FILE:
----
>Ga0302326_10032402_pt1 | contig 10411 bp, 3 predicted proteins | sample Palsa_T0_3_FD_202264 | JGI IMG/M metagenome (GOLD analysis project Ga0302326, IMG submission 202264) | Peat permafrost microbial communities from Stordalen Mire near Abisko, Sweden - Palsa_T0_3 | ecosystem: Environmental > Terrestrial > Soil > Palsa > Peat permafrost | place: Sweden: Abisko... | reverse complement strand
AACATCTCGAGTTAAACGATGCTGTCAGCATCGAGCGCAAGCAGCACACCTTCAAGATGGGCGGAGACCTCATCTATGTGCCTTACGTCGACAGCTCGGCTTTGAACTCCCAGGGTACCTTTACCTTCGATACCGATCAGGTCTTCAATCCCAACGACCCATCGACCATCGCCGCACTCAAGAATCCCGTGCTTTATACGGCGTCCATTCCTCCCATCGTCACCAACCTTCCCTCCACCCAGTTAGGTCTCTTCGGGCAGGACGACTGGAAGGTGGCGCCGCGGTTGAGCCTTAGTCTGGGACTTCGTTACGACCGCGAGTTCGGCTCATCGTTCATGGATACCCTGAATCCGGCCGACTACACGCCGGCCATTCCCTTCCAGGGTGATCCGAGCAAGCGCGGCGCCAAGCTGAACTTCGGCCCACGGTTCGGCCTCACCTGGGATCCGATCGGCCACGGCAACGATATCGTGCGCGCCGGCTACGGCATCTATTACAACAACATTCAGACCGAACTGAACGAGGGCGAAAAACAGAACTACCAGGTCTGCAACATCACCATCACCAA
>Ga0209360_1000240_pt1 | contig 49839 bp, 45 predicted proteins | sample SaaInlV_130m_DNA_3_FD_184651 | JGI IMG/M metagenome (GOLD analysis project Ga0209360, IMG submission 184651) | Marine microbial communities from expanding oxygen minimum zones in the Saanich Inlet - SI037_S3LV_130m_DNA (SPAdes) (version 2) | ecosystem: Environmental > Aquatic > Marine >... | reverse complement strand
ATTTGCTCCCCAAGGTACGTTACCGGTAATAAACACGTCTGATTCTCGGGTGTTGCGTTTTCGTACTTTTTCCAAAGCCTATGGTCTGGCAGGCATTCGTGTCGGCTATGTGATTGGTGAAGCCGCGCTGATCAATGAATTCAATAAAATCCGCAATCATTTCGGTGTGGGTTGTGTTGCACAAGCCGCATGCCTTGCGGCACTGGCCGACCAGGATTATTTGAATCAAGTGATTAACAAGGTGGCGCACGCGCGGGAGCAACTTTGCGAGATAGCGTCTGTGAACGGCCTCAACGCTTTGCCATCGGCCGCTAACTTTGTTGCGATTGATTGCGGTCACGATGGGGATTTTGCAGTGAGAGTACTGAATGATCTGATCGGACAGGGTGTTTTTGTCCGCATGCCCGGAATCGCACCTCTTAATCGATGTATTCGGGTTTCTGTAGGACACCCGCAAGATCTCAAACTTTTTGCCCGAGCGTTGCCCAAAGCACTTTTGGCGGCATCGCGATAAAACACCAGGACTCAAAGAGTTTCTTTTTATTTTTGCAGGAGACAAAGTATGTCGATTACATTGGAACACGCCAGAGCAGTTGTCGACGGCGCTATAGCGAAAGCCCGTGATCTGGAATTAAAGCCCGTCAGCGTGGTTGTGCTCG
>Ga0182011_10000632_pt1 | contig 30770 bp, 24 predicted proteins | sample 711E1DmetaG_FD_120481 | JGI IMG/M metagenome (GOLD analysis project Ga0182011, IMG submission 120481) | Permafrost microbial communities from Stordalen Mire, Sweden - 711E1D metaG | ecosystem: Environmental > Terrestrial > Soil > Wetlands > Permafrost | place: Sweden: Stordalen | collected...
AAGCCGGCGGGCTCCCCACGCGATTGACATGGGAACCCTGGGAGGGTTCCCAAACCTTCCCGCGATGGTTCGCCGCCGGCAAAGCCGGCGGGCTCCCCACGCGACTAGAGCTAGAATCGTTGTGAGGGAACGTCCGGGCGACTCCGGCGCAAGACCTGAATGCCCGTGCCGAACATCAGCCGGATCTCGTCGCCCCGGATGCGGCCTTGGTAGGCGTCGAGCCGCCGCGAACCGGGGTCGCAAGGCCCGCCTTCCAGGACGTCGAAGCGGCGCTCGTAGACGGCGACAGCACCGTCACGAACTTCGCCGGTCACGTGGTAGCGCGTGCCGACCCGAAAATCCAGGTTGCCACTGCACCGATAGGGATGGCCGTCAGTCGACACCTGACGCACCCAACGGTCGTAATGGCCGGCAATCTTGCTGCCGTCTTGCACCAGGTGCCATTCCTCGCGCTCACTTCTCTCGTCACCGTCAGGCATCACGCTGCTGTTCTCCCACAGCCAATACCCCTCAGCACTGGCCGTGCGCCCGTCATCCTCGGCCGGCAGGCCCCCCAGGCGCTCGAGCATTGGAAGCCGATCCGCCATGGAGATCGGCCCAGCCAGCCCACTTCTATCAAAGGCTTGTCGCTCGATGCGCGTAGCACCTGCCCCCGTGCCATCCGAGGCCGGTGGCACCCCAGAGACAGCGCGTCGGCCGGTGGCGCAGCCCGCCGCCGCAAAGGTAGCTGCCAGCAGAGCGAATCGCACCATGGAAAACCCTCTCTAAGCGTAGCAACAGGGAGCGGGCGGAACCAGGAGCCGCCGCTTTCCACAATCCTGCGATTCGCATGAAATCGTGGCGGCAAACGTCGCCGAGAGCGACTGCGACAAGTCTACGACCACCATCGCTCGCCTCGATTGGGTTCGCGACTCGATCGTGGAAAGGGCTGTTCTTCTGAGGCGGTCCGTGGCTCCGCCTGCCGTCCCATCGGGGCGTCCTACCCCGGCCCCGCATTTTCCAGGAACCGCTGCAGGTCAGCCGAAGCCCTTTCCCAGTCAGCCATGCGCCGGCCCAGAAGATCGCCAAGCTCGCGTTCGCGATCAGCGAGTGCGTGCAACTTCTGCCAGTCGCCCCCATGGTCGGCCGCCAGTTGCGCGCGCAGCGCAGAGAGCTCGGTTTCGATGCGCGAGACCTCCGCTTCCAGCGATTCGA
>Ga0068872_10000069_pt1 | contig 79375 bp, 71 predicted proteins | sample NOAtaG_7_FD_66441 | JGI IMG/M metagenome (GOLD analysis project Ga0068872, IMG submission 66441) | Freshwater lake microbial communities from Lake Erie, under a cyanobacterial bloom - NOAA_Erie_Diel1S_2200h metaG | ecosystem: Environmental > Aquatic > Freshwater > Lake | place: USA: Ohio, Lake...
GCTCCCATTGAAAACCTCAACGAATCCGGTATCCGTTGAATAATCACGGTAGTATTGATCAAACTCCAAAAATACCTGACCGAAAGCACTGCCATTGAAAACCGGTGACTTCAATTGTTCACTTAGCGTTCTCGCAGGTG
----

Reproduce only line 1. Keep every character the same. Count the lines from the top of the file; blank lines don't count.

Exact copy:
>Ga0302326_10032402_pt1 | contig 10411 bp, 3 predicted proteins | sample Palsa_T0_3_FD_202264 | JGI IMG/M metagenome (GOLD analysis project Ga0302326, IMG submission 202264) | Peat permafrost microbial communities from Stordalen Mire near Abisko, Sweden - Palsa_T0_3 | ecosystem: Environmental > Terrestrial > Soil > Palsa > Peat permafrost | place: Sweden: Abisko... | reverse complement strand